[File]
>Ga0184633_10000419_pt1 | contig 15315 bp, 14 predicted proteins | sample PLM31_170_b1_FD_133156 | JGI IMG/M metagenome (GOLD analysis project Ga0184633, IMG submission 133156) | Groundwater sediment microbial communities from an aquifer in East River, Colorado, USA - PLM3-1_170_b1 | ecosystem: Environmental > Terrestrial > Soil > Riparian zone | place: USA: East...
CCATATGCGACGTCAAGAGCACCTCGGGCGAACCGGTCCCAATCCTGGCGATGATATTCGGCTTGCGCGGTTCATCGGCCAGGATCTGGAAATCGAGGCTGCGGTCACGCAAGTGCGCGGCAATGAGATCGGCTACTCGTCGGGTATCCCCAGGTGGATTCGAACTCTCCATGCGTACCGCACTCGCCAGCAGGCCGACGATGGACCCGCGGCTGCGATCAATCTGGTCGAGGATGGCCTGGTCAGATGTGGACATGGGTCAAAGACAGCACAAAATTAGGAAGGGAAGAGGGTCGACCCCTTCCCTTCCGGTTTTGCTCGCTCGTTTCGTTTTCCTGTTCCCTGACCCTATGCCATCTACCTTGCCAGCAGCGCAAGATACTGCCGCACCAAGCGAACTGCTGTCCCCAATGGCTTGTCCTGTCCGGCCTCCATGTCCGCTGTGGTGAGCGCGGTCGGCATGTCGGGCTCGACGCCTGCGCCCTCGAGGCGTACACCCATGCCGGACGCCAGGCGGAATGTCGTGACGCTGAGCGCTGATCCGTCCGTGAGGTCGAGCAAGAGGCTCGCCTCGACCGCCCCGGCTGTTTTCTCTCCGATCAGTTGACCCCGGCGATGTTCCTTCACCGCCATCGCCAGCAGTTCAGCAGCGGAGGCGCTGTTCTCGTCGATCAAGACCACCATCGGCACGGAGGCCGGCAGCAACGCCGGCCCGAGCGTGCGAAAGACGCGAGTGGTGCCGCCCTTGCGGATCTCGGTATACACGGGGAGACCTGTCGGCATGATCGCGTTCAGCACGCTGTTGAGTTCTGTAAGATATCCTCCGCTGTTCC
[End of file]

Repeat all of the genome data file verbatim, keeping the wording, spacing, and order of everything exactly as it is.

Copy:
>Ga0184633_10000419_pt1 | contig 15315 bp, 14 predicted proteins | sample PLM31_170_b1_FD_133156 | JGI IMG/M metagenome (GOLD analysis project Ga0184633, IMG submission 133156) | Groundwater sediment microbial communities from an aquifer in East River, Colorado, USA - PLM3-1_170_b1 | ecosystem: Environmental > Terrestrial > Soil > Riparian zone | place: USA: East...
CCATATGCGACGTCAAGAGCACCTCGGGCGAACCGGTCCCAATCCTGGCGATGATATTCGGCTTGCGCGGTTCATCGGCCAGGATCTGGAAATCGAGGCTGCGGTCACGCAAGTGCGCGGCAATGAGATCGGCTACTCGTCGGGTATCCCCAGGTGGATTCGAACTCTCCATGCGTACCGCACTCGCCAGCAGGCCGACGATGGACCCGCGGCTGCGATCAATCTGGTCGAGGATGGCCTGGTCAGATGTGGACATGGGTCAAAGACAGCACAAAATTAGGAAGGGAAGAGGGTCGACCCCTTCCCTTCCGGTTTTGCTCGCTCGTTTCGTTTTCCTGTTCCCTGACCCTATGCCATCTACCTTGCCAGCAGCGCAAGATACTGCCGCACCAAGCGAACTGCTGTCCCCAATGGCTTGTCCTGTCCGGCCTCCATGTCCGCTGTGGTGAGCGCGGTCGGCATGTCGGGCTCGACGCCTGCGCCCTCGAGGCGTACACCCATGCCGGACGCCAGGCGGAATGTCGTGACGCTGAGCGCTGATCCGTCCGTGAGGTCGAGCAAGAGGCTCGCCTCGACCGCCCCGGCTGTTTTCTCTCCGATCAGTTGACCCCGGCGATGTTCCTTCACCGCCATCGCCAGCAGTTCAGCAGCGGAGGCGCTGTTCTCGTCGATCAAGACCACCATCGGCACGGAGGCCGGCAGCAACGCCGGCCCGAGCGTGCGAAAGACGCGAGTGGTGCCGCCCTTGCGGATCTCGGTATACACGGGGAGACCTGTCGGCATGATCGCGTTCAGCACGCTGTTGAGTTCTGTAAGATATCCTCCGCTGTTCC